Gore to the core


Here’s an argument for letting kids play with their food. As an adult, Robert “Kato” DeStefan sits hunched over in his subterranean workshop, right in the manicured-lawn center of South Massapequa, giving birth to wondrous monsters created out of morticians’ wax, gelatin, cotton wadding and latex. As a teenager, he recalls, “I started out screwing around with my own face, playing around with tissue, oatmeal, morticians’ wax and Rice Krispies— trying to get weird textures.”

DeStefan succeeded. After a day at his workshop benches, he sequesters himself in his underground studio and darkroom, setting up vignettes, photographing and developing carefully posed formal portraits of his creations. The result: His lyrical black-and-white prints have the arcane, formaldehyde-laced aura of 19th century funeral parlor memento mori or daguerreotypes of graveyard hauntings. Like a sci-fi time bleed, one century layers onto another, leaving each infused with the vapors of the other.

“I’m Rosemaree’s baby!” Kato cackles gleefully. He’s right: Rosemaree Ellerbie, a.k.a. Cookie, always had her dark-haired tot Kato snuggled by her side on the sofa as they watched scary flicks. “My first memory,” says Kato, “is of watching Children Shouldn’t Play with Dead Things late at night. Mom always drilled it into my head that the movies weren’t real. I accepted it, but I don’t think she did— they still frighten her.”

It’s Kato’s productivity that’s scary. Working through Steve Johnson’s XFX Inc. studio in California, Kato has contributed to Pet Semetary II, Freaked, Suburban Commando, The Temp and Stephen King’s Innocent Blood.

His packed but immaculate basement digs are a gore-core wet dream: Bookcases are filled with art tomes and literature. Heartbreakingly lovely portraits of microcephalics vie for wall space with autographed nude portraits of scream sirens, a signed photo of cult hero film-maker John Waters and a Franklin Mint dedication plaque for the U.S.S. Enterprise. An art noveau candlestick (“a gift from a relationship gone bad”) holds deep purple candles sunken in molten puddles.

A glass tank in Kato’s bedroom holds the requisite pet rat, a plump cutie that loves to gnaw on fingernails. Kato tickles him affectionately and kisses him on the forehead. Back in the tank, said rodent nods off, feet up in the air, looking like a furry zeppelin with toothpick legs.

As the scent of incense wafts through the air and Rob Zombie and Sea Monster play in the background, Kato, a friend of mine named Billy and I move into the workroom, where Kato displays a body cast of O.J., a naked torso of a cute girl and various pus-riddled creatures and skulls.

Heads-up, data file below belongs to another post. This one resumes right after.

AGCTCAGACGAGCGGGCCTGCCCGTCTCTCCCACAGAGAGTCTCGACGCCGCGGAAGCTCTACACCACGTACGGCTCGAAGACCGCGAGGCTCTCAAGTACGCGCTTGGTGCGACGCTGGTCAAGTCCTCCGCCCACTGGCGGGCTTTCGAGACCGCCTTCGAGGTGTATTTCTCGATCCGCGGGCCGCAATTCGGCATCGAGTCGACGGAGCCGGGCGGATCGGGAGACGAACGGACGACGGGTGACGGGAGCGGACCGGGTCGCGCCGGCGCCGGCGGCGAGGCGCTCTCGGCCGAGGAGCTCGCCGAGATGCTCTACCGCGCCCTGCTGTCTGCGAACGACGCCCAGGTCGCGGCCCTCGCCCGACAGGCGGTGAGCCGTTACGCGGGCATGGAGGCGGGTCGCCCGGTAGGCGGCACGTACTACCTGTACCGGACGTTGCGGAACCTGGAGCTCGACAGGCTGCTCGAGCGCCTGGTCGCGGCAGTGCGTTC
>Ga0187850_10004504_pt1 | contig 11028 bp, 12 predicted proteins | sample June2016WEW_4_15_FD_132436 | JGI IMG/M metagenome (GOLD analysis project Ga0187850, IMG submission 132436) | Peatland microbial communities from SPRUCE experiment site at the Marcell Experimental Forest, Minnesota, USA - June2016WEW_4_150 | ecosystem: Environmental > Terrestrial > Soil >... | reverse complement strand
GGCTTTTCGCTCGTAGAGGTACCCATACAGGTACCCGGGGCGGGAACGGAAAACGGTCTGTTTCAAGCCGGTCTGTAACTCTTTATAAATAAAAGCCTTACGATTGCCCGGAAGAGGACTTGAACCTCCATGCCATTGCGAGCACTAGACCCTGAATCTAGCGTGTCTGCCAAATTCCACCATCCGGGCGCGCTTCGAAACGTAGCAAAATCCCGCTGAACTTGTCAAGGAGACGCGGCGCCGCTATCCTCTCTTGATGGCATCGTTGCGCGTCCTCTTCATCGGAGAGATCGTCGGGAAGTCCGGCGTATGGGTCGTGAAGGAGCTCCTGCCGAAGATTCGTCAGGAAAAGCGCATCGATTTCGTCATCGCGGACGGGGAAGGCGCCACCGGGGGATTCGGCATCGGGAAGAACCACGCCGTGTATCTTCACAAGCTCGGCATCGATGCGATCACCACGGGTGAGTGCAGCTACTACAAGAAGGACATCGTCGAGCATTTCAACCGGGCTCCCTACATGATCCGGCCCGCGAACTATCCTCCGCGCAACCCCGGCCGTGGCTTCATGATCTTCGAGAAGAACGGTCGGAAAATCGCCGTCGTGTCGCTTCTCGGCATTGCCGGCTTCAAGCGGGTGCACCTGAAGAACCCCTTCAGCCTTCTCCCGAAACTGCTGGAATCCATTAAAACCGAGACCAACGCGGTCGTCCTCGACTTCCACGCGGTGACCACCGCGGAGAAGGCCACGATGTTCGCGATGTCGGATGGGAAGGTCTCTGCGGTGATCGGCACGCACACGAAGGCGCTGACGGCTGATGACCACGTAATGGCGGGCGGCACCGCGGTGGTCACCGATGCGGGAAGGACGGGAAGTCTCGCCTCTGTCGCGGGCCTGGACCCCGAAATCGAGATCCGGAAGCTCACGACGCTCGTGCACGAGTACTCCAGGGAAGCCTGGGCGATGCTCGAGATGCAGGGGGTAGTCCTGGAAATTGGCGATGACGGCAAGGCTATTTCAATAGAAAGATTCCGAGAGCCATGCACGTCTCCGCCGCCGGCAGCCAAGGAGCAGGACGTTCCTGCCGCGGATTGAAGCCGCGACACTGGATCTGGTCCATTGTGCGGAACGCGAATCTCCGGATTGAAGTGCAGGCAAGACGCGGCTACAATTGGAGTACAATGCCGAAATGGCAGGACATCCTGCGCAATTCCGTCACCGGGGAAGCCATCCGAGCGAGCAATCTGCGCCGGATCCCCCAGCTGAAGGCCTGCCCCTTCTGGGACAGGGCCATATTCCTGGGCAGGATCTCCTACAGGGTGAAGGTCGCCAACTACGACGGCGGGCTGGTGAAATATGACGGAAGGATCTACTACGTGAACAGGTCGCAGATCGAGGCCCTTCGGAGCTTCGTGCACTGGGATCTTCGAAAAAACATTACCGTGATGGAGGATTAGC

As Kato shows us a carefully crafted vinyl Klingon uniform that Cookie stitched for a recent Halloween costume, his bubbly mom, as if on cue, bounces down the stairway. “My entire life for two months was making that costume,” she says. “I guess if I had been more familiar with the show, it would have been easier.” All dolled up and perfumed, Cookie is on her way to a 4:30 Mass. She’s a title searcher who prays for her clients.

“I pray for everything!” she says, giggling. “The only way a house becomes a home is the love inside. My father accepted everyone, loved everyone.”

Cookie looks at her watch, gives Billy (whose mother was diagnosed with breast cancer this week) a big hug and kiss and asks, “What’s your mom’s name? I’ll pray for her.” As she disappears upstairs, she adds, “Remember to tell your mom— soy milk and vitamin C.”

All the support from his mom aside, the world that Kato liked was a tough one to break into. He worked himself into the field from the cold, dead ground up. As a youngster, he frequented the Hicksville Magic Shop for supplies and leaned on Dick Smith’s Do-it-Yourself Monster Make-Up Book, which he calls “the best book for beginners.”

“I started out as a grunt, for $50 a day,” Kato recalls. “In my first assignment I was given a half-globe of resin that I had to sand and polish. It took three days. There’s a lotta weird stuff that goes on at many shops— people sabotage your work so that it won’t come out. Next, I went on to seaming and patching— you pull a foam latex piece out of a mold and trim it. I worked my way up to runner in three weeks— your job is to run around and get supplies for the shop. I was too good at this job and they wanted to keep there. Don’t be too good at the job or you’ll stay there! ” Kato chortles. “Still making $50 a day,” he adds. “Finally I worked my way up to making molds, sculpting. Getting my hands dirty.

“But at 25 I moved back to Long Island in 1992 to finish my photography degree at Nassau Community College, did menial work at Ikea and Suncoast Video. Made some teeth and models for a small studio in Long Island City called Direct Effects. They couldn’t pay much, but they treated me good.”

Hollywood, he says, “became to seem like a dream, but photography seemed attainable.” For that, he has to thank Susan Kravitz, his photography professor at NCC, for bringing out his love of the genre.

Now he’s been to Hollywood and back, lensed nudie pics of Linnea Quigley, been featured in Fangoria and Outlaw Biker mags. He describes his current work simply. “I do make-ups and put them into my photos,” he says. “You get to play God— create this whole world within the photograph and populate it with your own creatures.”